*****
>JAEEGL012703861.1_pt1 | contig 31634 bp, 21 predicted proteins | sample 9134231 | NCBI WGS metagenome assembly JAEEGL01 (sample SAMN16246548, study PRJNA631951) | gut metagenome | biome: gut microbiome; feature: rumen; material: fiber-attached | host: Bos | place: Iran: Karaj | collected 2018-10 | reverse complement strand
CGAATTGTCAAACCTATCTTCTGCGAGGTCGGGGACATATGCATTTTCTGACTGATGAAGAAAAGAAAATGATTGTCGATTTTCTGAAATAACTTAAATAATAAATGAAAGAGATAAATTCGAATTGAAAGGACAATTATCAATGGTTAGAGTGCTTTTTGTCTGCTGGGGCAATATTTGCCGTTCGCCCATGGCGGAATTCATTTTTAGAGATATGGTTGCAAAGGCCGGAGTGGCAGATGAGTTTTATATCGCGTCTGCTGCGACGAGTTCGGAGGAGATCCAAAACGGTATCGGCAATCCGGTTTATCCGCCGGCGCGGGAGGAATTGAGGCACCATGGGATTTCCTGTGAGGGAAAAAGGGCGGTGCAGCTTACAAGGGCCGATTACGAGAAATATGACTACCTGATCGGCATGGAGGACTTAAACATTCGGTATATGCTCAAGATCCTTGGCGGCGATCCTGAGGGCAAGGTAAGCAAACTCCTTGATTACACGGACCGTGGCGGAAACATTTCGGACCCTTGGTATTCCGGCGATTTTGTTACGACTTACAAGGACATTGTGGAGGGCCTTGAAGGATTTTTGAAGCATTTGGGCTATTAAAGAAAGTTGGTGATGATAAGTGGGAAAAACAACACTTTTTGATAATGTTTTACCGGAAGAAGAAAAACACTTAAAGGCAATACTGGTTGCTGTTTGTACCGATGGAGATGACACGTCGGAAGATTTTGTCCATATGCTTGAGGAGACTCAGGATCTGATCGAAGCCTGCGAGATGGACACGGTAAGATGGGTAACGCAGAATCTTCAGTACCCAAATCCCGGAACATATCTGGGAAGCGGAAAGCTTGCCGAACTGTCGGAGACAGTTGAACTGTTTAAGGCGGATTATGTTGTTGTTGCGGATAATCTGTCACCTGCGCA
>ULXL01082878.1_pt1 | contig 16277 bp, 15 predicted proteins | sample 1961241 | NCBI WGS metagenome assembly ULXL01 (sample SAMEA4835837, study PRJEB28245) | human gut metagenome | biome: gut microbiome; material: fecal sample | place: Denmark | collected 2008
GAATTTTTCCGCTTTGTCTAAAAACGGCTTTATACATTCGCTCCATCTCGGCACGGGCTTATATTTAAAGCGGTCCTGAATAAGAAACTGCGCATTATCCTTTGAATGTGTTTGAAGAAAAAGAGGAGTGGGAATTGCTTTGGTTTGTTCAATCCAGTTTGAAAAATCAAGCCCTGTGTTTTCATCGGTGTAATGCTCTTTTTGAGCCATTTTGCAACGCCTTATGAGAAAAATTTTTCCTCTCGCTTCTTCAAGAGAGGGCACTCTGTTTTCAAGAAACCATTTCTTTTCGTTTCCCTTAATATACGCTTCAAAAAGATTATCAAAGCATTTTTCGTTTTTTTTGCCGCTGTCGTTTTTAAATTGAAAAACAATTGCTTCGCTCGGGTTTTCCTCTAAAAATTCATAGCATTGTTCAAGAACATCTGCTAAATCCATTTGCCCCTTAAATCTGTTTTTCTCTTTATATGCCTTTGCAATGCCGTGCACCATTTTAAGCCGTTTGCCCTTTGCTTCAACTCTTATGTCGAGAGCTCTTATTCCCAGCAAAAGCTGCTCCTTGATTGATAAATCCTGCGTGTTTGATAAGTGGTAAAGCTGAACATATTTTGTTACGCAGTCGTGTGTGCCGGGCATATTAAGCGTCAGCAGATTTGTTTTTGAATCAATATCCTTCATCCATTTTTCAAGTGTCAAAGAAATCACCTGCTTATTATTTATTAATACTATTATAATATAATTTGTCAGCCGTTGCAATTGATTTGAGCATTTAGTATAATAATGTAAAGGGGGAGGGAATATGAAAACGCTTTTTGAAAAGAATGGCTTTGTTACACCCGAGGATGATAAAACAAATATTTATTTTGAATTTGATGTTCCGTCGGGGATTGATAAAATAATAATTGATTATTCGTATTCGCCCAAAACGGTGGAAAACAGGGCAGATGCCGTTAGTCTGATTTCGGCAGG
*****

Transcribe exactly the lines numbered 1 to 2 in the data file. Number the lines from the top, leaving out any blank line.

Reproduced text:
>JAEEGL012703861.1_pt1 | contig 31634 bp, 21 predicted proteins | sample 9134231 | NCBI WGS metagenome assembly JAEEGL01 (sample SAMN16246548, study PRJNA631951) | gut metagenome | biome: gut microbiome; feature: rumen; material: fiber-attached | host: Bos | place: Iran: Karaj | collected 2018-10 | reverse complement strand
CGAATTGTCAAACCTATCTTCTGCGAGGTCGGGGACATATGCATTTTCTGACTGATGAAGAAAAGAAAATGATTGTCGATTTTCTGAAATAACTTAAATAATAAATGAAAGAGATAAATTCGAATTGAAAGGACAATTATCAATGGTTAGAGTGCTTTTTGTCTGCTGGGGCAATATTTGCCGTTCGCCCATGGCGGAATTCATTTTTAGAGATATGGTTGCAAAGGCCGGAGTGGCAGATGAGTTTTATATCGCGTCTGCTGCGACGAGTTCGGAGGAGATCCAAAACGGTATCGGCAATCCGGTTTATCCGCCGGCGCGGGAGGAATTGAGGCACCATGGGATTTCCTGTGAGGGAAAAAGGGCGGTGCAGCTTACAAGGGCCGATTACGAGAAATATGACTACCTGATCGGCATGGAGGACTTAAACATTCGGTATATGCTCAAGATCCTTGGCGGCGATCCTGAGGGCAAGGTAAGCAAACTCCTTGATTACACGGACCGTGGCGGAAACATTTCGGACCCTTGGTATTCCGGCGATTTTGTTACGACTTACAAGGACATTGTGGAGGGCCTTGAAGGATTTTTGAAGCATTTGGGCTATTAAAGAAAGTTGGTGATGATAAGTGGGAAAAACAACACTTTTTGATAATGTTTTACCGGAAGAAGAAAAACACTTAAAGGCAATACTGGTTGCTGTTTGTACCGATGGAGATGACACGTCGGAAGATTTTGTCCATATGCTTGAGGAGACTCAGGATCTGATCGAAGCCTGCGAGATGGACACGGTAAGATGGGTAACGCAGAATCTTCAGTACCCAAATCCCGGAACATATCTGGGAAGCGGAAAGCTTGCCGAACTGTCGGAGACAGTTGAACTGTTTAAGGCGGATTATGTTGTTGTTGCGGATAATCTGTCACCTGCGCA